No relaxation of BSE controls yet, says FSA
THE Food Standards Agency has said there will be no relaxation of BSE controls until scientists can show that BSE cases in cattle are falling in line with forecasts.
The agency on Wednesday published a draft report of its review of BSE controls which is due to be handed to ministers in November. Chairman Sir John Krebs said the evidence was that BSE controls were working.
The report says that the over 30-month scheme for cattle should not be relaxed until the completion, in August 2001, of a review into the effectiveness of tightened feed controls in 1996 and of BSE incidence.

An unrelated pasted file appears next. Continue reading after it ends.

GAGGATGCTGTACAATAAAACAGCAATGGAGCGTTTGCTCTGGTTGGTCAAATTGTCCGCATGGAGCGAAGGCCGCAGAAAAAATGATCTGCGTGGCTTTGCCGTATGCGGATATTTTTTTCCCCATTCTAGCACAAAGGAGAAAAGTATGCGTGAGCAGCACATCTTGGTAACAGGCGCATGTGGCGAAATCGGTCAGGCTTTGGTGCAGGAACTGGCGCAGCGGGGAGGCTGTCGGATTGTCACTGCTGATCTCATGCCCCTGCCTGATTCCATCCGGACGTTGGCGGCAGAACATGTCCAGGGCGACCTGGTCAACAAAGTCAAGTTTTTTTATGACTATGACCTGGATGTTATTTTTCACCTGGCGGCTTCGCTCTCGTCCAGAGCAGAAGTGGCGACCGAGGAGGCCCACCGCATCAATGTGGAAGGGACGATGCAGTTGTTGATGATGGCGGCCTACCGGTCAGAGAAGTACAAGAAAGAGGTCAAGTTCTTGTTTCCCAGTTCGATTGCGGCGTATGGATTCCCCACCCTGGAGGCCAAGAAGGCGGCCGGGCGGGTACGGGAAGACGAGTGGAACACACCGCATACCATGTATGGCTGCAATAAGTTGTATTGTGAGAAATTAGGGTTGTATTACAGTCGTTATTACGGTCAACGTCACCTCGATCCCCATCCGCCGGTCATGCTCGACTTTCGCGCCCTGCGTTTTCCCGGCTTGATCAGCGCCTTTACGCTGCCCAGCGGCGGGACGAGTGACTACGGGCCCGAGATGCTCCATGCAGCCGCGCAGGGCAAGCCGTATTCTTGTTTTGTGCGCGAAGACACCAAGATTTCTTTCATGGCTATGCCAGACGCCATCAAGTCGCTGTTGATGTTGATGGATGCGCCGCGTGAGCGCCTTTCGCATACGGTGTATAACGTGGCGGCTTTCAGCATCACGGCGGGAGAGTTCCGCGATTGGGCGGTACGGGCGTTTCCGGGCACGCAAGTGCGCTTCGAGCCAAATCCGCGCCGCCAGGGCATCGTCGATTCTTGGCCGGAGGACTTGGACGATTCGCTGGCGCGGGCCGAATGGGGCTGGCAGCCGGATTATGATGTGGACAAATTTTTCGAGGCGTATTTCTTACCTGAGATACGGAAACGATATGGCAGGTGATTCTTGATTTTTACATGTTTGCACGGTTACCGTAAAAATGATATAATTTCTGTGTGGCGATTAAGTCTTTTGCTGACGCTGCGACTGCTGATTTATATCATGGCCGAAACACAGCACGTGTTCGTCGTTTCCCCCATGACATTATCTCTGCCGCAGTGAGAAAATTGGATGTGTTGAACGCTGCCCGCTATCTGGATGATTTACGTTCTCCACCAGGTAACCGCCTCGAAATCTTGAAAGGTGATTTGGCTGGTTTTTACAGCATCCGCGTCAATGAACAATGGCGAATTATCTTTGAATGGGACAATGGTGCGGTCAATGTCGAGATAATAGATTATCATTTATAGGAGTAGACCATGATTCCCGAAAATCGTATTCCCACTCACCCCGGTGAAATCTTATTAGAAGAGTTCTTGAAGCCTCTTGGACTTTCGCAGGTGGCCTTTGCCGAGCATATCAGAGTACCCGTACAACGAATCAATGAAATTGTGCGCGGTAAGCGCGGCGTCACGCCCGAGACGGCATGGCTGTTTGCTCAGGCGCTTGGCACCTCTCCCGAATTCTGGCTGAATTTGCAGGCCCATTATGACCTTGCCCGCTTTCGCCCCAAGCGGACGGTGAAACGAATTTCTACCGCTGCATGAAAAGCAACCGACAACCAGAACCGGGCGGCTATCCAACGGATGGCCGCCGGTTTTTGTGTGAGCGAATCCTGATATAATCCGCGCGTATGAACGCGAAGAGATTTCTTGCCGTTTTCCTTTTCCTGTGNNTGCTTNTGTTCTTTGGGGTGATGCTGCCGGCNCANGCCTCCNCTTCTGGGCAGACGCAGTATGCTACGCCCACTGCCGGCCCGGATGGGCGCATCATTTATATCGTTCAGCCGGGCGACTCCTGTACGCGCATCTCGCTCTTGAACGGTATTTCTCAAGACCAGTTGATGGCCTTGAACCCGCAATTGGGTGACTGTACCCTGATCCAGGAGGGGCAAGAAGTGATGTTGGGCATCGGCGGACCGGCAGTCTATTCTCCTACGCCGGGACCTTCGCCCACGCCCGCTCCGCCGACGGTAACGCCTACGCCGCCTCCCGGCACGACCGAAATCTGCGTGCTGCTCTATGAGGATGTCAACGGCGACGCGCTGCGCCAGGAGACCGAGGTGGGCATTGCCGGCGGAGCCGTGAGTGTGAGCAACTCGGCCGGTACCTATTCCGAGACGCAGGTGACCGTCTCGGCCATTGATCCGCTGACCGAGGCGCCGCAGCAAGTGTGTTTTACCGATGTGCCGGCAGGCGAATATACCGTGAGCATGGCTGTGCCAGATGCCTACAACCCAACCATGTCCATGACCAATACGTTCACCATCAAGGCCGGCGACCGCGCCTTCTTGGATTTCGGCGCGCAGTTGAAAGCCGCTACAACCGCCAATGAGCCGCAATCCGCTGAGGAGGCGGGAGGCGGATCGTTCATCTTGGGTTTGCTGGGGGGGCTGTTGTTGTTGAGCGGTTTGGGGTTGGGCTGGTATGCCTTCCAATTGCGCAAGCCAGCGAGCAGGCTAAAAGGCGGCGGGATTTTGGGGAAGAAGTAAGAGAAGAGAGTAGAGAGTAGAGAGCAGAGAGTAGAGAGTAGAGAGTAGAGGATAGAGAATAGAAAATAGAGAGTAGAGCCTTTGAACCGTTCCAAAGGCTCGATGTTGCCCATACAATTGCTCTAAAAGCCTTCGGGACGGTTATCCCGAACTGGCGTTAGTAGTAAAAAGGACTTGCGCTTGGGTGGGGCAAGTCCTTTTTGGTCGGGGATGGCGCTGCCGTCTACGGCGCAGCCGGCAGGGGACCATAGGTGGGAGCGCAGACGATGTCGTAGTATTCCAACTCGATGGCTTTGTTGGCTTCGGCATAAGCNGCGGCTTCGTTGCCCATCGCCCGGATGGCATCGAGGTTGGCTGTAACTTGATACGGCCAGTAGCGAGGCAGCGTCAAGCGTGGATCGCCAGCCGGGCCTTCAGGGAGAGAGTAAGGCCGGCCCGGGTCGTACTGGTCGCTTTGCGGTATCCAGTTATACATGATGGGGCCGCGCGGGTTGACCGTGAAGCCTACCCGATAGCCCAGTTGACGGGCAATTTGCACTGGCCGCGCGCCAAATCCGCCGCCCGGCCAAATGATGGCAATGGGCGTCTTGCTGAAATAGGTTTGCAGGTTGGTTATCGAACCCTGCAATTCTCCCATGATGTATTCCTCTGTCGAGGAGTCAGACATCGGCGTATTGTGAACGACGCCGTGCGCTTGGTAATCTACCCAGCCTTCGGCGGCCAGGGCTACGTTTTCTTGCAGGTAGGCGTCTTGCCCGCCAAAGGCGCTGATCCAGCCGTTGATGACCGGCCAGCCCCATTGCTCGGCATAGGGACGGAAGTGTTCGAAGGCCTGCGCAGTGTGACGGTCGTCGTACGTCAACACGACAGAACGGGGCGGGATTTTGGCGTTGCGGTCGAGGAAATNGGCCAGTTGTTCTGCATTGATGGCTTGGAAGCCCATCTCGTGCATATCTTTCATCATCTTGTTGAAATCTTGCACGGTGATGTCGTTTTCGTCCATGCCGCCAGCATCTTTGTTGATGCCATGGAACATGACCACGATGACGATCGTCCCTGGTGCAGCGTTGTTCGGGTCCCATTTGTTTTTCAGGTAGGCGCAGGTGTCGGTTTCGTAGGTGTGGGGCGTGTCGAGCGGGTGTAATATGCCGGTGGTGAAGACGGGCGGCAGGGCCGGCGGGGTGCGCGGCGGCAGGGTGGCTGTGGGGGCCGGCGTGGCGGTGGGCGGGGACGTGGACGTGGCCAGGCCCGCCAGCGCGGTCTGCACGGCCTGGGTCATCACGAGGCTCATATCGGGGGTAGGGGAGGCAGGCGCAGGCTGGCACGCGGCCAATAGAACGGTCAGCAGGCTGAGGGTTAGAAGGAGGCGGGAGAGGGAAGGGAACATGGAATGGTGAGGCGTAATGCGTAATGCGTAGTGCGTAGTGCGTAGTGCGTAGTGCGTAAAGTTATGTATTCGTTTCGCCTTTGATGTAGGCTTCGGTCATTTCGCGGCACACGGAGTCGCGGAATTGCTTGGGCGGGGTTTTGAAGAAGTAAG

The agency also insists that no change should be made until it has evidence that cattle traceability is sufficiently robust. It recommends January 2002 as the earliest date by which a decision could be taken on the scheme.
The draft review says that no changes should be made on current specified risk material controls in cattle until the UK is designated a low BSE status country. It does say, however, that tighter controls would be needed in sheep if BSE was found.
The report indicates that there is no likelihood of the ban on meat and bonemeal in animal feed being lifted.
The agency also urges the EU Commission to act to prevent the risk of BSE being spread by pig and poultry feed, which can contain MBM, infecting ruminant feed in mills in other member states.
The report emphasises that consumers must be protected from BSE risks from imported meat. *